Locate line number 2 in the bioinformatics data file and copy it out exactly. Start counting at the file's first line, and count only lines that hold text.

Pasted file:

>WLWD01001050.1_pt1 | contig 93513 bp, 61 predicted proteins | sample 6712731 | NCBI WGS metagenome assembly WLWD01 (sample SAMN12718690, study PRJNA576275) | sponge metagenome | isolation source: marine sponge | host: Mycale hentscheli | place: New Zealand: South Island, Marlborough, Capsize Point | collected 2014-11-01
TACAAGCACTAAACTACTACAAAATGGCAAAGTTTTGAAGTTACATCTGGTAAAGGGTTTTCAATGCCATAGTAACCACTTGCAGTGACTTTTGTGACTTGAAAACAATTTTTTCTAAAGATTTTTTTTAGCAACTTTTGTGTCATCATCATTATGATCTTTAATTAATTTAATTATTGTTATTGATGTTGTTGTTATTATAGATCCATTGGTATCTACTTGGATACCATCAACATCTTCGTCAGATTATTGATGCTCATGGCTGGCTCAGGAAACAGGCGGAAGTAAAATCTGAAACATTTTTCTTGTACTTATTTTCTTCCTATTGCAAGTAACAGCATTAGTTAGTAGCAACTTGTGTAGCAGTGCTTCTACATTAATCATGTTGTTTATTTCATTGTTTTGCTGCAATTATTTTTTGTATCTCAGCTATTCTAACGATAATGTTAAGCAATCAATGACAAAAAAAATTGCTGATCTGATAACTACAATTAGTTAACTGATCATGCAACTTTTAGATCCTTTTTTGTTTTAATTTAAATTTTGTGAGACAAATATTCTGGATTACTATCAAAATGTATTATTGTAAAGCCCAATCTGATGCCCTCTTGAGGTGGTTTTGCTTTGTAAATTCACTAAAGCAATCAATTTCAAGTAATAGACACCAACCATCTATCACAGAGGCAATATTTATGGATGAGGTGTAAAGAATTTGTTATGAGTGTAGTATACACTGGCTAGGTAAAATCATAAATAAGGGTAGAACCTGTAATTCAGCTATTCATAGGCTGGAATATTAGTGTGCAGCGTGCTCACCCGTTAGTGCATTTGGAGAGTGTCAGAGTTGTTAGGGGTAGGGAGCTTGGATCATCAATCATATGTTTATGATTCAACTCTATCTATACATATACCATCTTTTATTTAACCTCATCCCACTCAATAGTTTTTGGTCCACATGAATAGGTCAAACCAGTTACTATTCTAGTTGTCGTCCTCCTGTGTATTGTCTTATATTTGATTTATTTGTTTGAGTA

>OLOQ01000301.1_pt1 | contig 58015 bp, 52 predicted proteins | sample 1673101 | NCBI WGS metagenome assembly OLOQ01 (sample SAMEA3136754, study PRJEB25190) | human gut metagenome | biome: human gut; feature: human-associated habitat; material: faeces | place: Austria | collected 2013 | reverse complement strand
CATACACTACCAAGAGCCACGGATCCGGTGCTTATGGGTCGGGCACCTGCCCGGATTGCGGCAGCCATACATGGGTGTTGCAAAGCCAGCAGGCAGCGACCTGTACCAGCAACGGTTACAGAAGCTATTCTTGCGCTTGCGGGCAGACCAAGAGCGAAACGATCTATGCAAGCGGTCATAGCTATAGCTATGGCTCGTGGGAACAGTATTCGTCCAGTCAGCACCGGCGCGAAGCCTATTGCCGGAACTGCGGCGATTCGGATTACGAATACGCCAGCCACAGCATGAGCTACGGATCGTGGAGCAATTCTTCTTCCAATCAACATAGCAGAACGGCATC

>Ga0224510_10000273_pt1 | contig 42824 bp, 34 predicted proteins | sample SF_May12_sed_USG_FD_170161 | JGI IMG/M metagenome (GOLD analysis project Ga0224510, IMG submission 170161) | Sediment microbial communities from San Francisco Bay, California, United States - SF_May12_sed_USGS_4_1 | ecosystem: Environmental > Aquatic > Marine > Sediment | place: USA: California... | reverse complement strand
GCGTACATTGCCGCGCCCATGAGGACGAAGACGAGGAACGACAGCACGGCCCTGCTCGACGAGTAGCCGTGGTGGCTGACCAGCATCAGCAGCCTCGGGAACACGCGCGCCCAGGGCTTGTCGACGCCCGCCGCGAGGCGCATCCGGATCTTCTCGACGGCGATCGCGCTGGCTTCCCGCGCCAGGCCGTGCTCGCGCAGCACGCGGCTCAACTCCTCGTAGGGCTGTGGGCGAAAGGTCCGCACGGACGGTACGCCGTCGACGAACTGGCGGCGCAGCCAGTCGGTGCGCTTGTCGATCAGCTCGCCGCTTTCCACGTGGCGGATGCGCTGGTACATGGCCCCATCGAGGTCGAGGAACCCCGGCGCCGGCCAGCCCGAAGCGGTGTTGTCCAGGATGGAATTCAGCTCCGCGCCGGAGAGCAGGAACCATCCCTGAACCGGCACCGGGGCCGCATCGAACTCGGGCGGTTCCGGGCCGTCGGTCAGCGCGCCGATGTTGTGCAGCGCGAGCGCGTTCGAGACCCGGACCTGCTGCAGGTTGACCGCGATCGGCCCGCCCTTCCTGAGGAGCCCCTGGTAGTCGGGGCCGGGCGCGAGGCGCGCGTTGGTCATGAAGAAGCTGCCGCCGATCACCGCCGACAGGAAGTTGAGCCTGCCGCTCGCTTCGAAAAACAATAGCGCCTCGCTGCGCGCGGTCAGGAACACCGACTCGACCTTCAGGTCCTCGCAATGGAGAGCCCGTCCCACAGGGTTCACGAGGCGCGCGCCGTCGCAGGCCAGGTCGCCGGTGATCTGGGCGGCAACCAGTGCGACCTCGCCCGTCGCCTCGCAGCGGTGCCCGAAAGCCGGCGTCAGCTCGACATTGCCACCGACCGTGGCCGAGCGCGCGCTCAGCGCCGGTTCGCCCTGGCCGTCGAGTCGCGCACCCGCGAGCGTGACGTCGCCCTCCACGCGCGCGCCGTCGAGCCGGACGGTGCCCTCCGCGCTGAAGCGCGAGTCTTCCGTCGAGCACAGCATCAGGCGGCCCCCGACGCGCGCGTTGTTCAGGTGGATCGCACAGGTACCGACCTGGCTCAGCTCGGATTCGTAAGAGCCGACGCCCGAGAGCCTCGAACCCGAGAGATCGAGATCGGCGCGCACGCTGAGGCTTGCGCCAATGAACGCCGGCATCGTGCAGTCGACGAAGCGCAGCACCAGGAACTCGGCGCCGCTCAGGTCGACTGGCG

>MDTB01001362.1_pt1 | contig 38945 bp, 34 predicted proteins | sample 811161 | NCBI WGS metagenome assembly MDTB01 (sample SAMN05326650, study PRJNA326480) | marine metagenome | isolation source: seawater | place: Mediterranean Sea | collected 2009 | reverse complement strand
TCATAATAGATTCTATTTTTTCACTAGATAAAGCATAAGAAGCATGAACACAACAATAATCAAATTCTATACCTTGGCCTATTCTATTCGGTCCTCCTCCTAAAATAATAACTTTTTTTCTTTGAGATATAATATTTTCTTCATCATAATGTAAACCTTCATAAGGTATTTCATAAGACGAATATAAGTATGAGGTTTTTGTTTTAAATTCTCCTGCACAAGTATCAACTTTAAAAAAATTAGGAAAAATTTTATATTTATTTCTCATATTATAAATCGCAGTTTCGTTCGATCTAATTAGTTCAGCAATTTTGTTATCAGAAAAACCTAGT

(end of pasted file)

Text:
TACAAGCACTAAACTACTACAAAATGGCAAAGTTTTGAAGTTACATCTGGTAAAGGGTTTTCAATGCCATAGTAACCACTTGCAGTGACTTTTGTGACTTGAAAACAATTTTTTCTAAAGATTTTTTTTAGCAACTTTTGTGTCATCATCATTATGATCTTTAATTAATTTAATTATTGTTATTGATGTTGTTGTTATTATAGATCCATTGGTATCTACTTGGATACCATCAACATCTTCGTCAGATTATTGATGCTCATGGCTGGCTCAGGAAACAGGCGGAAGTAAAATCTGAAACATTTTTCTTGTACTTATTTTCTTCCTATTGCAAGTAACAGCATTAGTTAGTAGCAACTTGTGTAGCAGTGCTTCTACATTAATCATGTTGTTTATTTCATTGTTTTGCTGCAATTATTTTTTGTATCTCAGCTATTCTAACGATAATGTTAAGCAATCAATGACAAAAAAAATTGCTGATCTGATAACTACAATTAGTTAACTGATCATGCAACTTTTAGATCCTTTTTTGTTTTAATTTAAATTTTGTGAGACAAATATTCTGGATTACTATCAAAATGTATTATTGTAAAGCCCAATCTGATGCCCTCTTGAGGTGGTTTTGCTTTGTAAATTCACTAAAGCAATCAATTTCAAGTAATAGACACCAACCATCTATCACAGAGGCAATATTTATGGATGAGGTGTAAAGAATTTGTTATGAGTGTAGTATACACTGGCTAGGTAAAATCATAAATAAGGGTAGAACCTGTAATTCAGCTATTCATAGGCTGGAATATTAGTGTGCAGCGTGCTCACCCGTTAGTGCATTTGGAGAGTGTCAGAGTTGTTAGGGGTAGGGAGCTTGGATCATCAATCATATGTTTATGATTCAACTCTATCTATACATATACCATCTTTTATTTAACCTCATCCCACTCAATAGTTTTTGGTCCACATGAATAGGTCAAACCAGTTACTATTCTAGTTGTCGTCCTCCTGTGTATTGTCTTATATTTGATTTATTTGTTTGAGTA